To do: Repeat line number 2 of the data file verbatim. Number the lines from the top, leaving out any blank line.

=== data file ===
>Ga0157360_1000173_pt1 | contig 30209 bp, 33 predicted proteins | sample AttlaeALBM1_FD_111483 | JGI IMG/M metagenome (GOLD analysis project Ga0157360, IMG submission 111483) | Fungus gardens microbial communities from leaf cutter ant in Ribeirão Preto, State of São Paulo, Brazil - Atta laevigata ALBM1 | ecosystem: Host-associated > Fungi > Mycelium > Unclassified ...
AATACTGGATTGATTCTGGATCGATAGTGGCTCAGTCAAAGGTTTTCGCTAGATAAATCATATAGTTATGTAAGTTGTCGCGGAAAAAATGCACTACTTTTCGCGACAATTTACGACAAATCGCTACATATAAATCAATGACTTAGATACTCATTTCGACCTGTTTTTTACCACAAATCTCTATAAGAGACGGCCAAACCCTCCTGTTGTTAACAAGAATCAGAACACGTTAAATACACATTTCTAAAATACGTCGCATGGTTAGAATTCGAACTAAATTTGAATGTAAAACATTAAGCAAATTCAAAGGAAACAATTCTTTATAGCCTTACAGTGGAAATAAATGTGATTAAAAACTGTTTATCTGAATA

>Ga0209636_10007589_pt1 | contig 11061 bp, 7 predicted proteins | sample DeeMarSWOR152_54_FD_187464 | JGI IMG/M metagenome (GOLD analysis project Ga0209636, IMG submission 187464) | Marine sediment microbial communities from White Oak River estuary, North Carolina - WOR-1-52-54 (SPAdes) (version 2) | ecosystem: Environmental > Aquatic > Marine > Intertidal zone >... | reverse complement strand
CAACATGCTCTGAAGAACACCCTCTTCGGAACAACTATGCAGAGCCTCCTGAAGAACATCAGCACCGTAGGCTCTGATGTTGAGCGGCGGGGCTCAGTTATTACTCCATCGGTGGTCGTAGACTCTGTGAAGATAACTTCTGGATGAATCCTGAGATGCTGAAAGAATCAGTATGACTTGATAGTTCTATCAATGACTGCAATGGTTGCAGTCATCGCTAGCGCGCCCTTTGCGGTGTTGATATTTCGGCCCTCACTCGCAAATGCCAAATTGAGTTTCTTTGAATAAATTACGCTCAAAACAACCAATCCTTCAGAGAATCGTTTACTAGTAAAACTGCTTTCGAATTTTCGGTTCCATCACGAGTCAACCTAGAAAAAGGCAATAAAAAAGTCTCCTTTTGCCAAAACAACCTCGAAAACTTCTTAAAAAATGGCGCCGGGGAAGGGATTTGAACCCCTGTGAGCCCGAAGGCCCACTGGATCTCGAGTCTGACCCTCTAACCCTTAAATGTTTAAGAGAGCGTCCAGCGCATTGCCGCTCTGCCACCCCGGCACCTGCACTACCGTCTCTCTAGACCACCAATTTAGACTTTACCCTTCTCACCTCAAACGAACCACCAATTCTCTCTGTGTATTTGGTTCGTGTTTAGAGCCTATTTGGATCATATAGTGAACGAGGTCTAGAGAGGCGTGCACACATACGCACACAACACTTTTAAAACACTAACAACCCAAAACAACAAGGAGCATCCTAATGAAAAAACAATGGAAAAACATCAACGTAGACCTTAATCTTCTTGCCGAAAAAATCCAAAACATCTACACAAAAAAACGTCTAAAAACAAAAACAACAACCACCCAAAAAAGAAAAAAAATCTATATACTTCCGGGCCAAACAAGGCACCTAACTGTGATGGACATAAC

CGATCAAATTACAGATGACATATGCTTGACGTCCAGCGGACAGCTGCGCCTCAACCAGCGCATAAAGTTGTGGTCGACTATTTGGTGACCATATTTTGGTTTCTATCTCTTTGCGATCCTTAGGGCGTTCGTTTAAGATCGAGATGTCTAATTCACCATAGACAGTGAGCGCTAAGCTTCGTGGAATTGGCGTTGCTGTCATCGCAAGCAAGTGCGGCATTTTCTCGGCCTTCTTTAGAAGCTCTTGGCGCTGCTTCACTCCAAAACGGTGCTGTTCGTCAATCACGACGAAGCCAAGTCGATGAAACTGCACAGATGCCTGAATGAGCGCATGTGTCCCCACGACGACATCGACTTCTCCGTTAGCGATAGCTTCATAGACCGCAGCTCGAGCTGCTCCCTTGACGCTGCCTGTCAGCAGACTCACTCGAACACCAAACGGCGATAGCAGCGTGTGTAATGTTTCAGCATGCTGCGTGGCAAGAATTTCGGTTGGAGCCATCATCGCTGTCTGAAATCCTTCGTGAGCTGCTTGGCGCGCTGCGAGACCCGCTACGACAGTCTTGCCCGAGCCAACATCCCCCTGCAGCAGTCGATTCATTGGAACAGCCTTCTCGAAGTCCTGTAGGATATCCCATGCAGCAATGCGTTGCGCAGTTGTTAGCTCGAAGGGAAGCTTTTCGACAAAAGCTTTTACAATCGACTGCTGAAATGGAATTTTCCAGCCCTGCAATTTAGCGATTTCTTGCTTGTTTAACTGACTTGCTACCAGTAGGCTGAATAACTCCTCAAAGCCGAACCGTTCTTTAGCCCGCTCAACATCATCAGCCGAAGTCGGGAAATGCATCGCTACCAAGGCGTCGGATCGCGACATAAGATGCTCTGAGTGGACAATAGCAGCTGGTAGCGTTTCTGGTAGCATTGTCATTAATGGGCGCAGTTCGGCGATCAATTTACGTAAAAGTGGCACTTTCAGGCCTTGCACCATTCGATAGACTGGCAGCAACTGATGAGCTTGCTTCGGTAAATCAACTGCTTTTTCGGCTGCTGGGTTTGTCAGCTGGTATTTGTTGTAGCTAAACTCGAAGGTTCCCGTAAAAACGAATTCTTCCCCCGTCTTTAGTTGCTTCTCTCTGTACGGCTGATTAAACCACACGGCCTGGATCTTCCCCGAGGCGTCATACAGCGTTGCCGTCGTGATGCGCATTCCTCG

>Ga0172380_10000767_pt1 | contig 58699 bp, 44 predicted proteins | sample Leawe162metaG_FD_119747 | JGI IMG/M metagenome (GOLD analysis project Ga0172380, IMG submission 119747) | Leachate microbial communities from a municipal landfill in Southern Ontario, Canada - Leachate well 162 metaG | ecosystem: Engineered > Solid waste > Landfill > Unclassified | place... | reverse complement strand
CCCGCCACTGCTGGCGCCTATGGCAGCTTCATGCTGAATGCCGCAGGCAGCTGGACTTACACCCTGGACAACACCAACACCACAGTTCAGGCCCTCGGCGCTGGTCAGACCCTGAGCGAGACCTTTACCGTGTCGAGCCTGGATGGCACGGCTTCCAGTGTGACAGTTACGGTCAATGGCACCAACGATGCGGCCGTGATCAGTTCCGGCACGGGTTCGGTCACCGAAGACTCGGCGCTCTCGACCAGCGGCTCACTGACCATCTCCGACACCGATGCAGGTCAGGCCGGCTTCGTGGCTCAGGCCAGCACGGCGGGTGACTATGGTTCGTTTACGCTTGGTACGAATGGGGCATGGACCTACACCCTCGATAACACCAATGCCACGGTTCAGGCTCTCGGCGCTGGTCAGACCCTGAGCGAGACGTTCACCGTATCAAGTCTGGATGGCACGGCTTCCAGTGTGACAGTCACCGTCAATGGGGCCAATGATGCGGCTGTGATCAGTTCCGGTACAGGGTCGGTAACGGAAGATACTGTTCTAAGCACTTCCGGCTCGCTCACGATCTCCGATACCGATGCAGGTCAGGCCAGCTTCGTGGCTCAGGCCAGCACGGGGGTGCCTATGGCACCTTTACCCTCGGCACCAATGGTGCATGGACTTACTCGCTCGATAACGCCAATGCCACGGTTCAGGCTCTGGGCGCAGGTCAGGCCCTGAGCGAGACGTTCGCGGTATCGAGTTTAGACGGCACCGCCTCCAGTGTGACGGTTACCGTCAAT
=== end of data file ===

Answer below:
AATACTGGATTGATTCTGGATCGATAGTGGCTCAGTCAAAGGTTTTCGCTAGATAAATCATATAGTTATGTAAGTTGTCGCGGAAAAAATGCACTACTTTTCGCGACAATTTACGACAAATCGCTACATATAAATCAATGACTTAGATACTCATTTCGACCTGTTTTTTACCACAAATCTCTATAAGAGACGGCCAAACCCTCCTGTTGTTAACAAGAATCAGAACACGTTAAATACACATTTCTAAAATACGTCGCATGGTTAGAATTCGAACTAAATTTGAATGTAAAACATTAAGCAAATTCAAAGGAAACAATTCTTTATAGCCTTACAGTGGAAATAAATGTGATTAAAAACTGTTTATCTGAATA